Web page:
In fact, it’s a topic I spoke on last weekend, at our field’s main national conference, as part of a panel commenting on this year’s conference theme: revolutionary love. It struck me as entirely inappropriate for scholars of religion (but for liberal theologians, sure, why not?) for a variety of reasons, one of which was the problem of assuming that just because we study religion we therefore have something relevant to say about social issues, i.e., the ability to diagnose ills and provide remedies. For that’s what the panel was on: whether love was an effective political force. Continue reading

REL Heads to Texas for the American Academy of Religion

Postcard reading "Greetings from San Antonio, Texas"

via Boston Public Library on Flickr CC BY 2.0

Something happens every weekend before Thanksgiving. No, not the cupcake tune up game before the Iron Bowl. It’s the annual meeting of the American Academy of Religion (AAR), the national scholarly society for the academic study of religion. This weekend many of the faculty from REL are headed to San Antonio for the meeting and they have some pretty interesting plans.

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When Considering a Career in the Humanities, Think Globally

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Tenzan Eaghll received his Ph.D. from the Department for the Study of Religion at the University of Toronto, in 2016. He is currently an English Instructor at King Mongkut’s University of Technology Thonburi, Bangkok. For his publication and contact information see https://utoronto.academia.edu/TenzanEaghll

Ecclesiastes 11 states, “Cast out your bread upon the waters, for after many days you will get it back.” Like all biblical passages, this sentence can obviously be interpreted in many ways, but for me it contains a special insight about how to succeed in our contemporary global market: it suggests that it is best to scatter your talents and skills as far as possible, and to allow the winds of opportunity to take you where they may. Now, as a bit of a nihilist, I am not usually one to quote bible passages, but given the current economic situation of academia in the West this one seems helpful because it encourages you not to put all your proverbial eggs in one basket. In an odd way, it provides a glimmer of hope to the dire situation that Humanities graduates like myself find themselves in after completing their B.A.s, M.A.s, and Ph.D.s, and offers a simple piece of advice: when considering a career in the humanities, think globally.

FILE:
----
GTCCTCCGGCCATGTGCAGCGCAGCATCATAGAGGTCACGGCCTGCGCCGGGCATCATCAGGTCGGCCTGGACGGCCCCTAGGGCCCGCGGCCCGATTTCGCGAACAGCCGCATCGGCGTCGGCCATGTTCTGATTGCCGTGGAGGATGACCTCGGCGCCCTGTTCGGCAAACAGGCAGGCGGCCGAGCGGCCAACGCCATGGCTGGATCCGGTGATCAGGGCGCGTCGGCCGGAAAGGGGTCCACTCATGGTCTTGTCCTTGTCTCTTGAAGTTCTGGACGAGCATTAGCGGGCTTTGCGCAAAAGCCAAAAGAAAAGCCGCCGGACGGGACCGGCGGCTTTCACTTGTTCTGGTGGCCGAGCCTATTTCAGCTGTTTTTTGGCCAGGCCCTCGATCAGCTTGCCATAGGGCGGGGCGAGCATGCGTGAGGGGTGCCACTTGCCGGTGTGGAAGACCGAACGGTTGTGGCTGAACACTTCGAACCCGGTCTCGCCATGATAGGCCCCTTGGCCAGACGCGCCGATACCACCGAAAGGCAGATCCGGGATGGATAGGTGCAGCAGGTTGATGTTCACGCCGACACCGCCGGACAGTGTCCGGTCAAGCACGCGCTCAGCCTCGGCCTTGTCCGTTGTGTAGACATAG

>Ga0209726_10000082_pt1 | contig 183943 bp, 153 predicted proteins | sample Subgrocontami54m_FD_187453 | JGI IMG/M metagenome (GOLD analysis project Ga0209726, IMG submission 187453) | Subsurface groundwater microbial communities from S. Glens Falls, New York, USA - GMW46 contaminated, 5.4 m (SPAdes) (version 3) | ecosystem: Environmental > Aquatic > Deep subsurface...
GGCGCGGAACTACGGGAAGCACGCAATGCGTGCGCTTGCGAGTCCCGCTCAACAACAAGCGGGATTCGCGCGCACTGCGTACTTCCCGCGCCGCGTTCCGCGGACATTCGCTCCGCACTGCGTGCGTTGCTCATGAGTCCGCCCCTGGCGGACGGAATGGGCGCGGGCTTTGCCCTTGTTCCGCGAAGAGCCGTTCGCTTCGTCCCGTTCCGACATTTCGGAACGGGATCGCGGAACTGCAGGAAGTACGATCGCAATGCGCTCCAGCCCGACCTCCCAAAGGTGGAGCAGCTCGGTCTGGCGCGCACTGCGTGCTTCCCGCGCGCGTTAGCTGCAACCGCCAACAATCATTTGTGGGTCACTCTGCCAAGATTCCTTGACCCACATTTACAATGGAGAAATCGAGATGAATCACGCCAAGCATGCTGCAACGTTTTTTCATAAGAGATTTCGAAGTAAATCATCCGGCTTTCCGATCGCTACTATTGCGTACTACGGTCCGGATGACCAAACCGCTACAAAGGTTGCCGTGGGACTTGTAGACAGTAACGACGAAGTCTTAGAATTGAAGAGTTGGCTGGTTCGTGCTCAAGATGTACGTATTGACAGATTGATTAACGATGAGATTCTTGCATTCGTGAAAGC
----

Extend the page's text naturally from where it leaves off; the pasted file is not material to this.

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But First a Word From Our Students…

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Madeleine Lewis is a senior studying mathematics and religion at the University of Alabama. They spend their time researching conspiracy theories, making tacos in a tiny kitchen, and inciting resistance in their peers, among other things.

We’re asking some current REL students to finish a few sentences for us….

The first REL course I took at UA was: Religion and Literature: Authority, Authorship, and Canon with Dr. Simmons.